I remember in grammar school and Junior High in Reseda, CA, when kids teased me on clear days , saying, “Hey, Artie! Is it gonna rain today?” Then they would laugh at me for being a CM before I even answered the question, knowing all the while what the answer was going to be. Still, out of civility, I would answer them: “No, we’re having Santa Ana conditions now and it can’t rain for at least five days”, but they would still be laughing in the midst of my explanation about why it wasn’t going to rain. Kind of a sad scene when you think about it, that is, how mean kids can be to kids who are different. Later, when I became a pretty good athlete, they liked me, which shows how important athletics is over knowing stuff, and helping you “fit in.”
2 “Pristine” means that can’t be gunked up by having collected cloud droplets on their faces because then the optics, like sun pillars, mock suns, that kind of thing can’t happen if the crystals are messed up with droplets on them or a lot of extra hexagonal arms sticking out of them, as in bullet rosette ice crystals.
It was zero visibility in Parhrump, Nevada, yesterday afternoon with wind gusts to 85 mph, as the cold front was about to crash on by. I guess we were lucky to only have 40-50 mph puffs of wind here in Catalinaland overnight, and not so much dust (yet). A sharp, but dry cold front is bearing down on us, but the low center that was so intense yesterday over Nevada, then moved across Utah, has faded trying to move through the Rockies. This means that the winds will be much less than yesterday.
Does that mean no dust around Catalina today? Nope. Those strong winds in Nevada and western Arizona yesterday raised a lot of fine (as in tiny) dust particles that are likely to be suspended for a day or two, and so we’ll likely see dusty skies today, without so much wind anyway.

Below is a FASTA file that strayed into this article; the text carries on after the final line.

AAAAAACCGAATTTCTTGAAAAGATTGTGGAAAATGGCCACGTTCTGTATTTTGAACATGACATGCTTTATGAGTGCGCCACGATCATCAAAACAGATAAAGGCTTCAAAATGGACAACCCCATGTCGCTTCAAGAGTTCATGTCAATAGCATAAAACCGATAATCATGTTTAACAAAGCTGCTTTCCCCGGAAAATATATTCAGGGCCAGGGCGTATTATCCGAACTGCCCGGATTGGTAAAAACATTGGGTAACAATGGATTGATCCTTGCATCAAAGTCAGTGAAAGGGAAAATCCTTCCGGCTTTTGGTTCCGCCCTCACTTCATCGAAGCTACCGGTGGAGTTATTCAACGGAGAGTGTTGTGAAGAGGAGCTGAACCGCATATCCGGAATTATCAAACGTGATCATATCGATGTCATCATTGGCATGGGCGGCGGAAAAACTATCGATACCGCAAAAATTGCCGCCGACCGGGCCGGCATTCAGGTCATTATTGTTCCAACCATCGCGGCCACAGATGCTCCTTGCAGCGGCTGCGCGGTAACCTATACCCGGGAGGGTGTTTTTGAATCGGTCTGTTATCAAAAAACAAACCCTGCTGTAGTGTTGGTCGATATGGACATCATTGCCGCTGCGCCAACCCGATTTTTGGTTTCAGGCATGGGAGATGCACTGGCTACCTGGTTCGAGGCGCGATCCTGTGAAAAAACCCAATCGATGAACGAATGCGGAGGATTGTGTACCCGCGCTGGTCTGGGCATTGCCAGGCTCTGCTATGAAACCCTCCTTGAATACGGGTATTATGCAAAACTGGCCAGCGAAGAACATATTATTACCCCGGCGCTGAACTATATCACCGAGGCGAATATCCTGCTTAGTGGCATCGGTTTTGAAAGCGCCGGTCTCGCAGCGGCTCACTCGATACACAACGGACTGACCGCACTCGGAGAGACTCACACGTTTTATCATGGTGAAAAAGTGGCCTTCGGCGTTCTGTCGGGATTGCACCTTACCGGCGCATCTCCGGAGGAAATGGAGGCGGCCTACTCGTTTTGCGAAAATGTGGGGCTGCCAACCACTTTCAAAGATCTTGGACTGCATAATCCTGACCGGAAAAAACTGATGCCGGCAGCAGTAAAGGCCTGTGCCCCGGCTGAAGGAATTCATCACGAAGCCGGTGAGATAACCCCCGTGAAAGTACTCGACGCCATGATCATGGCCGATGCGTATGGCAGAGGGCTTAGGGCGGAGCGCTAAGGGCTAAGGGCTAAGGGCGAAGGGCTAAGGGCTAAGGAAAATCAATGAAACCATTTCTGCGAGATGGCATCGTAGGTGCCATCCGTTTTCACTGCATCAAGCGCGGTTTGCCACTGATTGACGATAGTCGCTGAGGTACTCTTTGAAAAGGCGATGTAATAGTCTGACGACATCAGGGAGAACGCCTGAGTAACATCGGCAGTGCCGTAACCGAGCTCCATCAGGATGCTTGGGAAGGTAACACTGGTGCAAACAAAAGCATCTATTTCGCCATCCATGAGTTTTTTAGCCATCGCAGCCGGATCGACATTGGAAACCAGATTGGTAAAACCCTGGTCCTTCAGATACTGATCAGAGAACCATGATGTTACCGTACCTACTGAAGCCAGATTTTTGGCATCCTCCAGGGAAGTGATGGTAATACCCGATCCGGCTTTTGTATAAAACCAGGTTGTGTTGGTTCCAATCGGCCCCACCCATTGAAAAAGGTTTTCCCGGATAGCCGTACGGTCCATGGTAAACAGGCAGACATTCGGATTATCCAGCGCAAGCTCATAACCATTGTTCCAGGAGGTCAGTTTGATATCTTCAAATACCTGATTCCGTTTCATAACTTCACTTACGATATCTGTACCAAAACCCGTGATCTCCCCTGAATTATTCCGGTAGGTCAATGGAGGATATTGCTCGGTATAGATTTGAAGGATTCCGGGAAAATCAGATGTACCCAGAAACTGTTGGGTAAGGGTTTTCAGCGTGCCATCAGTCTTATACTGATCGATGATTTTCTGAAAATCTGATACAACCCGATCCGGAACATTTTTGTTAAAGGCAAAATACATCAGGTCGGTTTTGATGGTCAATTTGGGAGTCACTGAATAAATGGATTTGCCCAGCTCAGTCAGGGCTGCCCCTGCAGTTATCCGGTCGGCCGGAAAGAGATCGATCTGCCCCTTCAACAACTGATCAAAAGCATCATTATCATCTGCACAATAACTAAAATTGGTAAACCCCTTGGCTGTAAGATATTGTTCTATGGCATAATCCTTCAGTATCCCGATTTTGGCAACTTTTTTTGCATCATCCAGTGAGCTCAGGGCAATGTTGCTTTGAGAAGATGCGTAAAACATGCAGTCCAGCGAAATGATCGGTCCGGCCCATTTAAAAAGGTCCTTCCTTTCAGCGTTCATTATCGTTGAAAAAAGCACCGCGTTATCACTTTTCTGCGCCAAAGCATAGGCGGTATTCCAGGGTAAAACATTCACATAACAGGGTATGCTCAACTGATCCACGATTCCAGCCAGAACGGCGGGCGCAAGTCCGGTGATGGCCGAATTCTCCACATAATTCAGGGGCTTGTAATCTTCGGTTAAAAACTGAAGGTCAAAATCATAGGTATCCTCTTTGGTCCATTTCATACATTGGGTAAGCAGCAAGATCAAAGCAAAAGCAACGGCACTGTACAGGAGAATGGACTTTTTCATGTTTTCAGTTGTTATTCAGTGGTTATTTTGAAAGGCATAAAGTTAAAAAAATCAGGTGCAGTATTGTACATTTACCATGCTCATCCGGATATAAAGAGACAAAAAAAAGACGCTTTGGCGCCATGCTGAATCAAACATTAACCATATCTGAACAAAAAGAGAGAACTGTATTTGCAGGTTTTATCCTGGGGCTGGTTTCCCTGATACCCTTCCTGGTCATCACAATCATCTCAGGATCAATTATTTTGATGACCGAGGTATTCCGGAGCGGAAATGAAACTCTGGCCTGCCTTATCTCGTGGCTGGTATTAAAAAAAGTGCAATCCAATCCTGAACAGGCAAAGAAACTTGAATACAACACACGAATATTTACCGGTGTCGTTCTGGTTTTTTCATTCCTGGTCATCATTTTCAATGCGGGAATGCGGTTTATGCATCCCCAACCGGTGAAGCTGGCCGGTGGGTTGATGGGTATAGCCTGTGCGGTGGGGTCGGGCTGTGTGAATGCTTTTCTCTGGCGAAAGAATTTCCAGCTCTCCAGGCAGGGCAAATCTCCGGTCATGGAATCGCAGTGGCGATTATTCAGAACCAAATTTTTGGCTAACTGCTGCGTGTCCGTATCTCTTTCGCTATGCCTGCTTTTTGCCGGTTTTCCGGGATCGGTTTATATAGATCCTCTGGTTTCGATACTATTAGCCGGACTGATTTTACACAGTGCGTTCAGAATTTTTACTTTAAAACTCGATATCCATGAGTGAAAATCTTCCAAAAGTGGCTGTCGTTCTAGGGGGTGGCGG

We had some nice Altocumulus/Cirrocumulus lenticular clouds in the afternoon yesterday. I wonder if you saw them? They weren’t around for long. Here’s what they looked like.
The last shot is of a cigar-shaped flying saucer with multicolored lights, OR, a Cirrocumulus lenticularis showing some slight iridescence (which are those rainbow colors near the edges of the cloud due to diffraction). You have to look very hard to detect coloration in this cloud shot, but its there. Diffraction is the bending of sun’s white light as it passes around the tiny (micron-sized) drops in the cloud and that leads to a separation of the white light into its components of reddish, greenish, blueish colors.
Take yer choice on what was photographed, but it is true that clouds such as lenticulars have been reported as flying saucers that “hover” then disappear. This cloud was completely gone in one to two minutes after this photo AND was stationary, as lenticulars are in the face of strong winds aloft and at the ground, which also influences the observer’s reports of unexplained “hovering.” This little cloud had been much larger ten minutes before reaching this size.
You can probably understand why such reporting might happen when you look at how smooth this little lenticular was. And sometimes, when nearer the sun’s position, the colors caused by diffraction are quite vivid.
Also, in the late afternoon some smoke from the Nogales wildfire headed our way. It gave a great example of what young smoke looks like, that is, smoke recently emitted from a fire nearby. Its always got lots of gradations of the smoke in it because it hasn’t been around long enough for turbulence to mix out the smoke into a homogenous layer. This happens when smoke has been around for days and days and has traveled thousands of miles, and so its one way of telling that a smoke layer has come from a long distance.
Sometimes high, smooth, long-range transport smoke layers can be mistaken for Cirrostratus, hold yer hat, “nebulosus”, a completely smooth ice cloud without much internal detail. Below, the smoke from the Nogales area as it headed northward toward Catalina.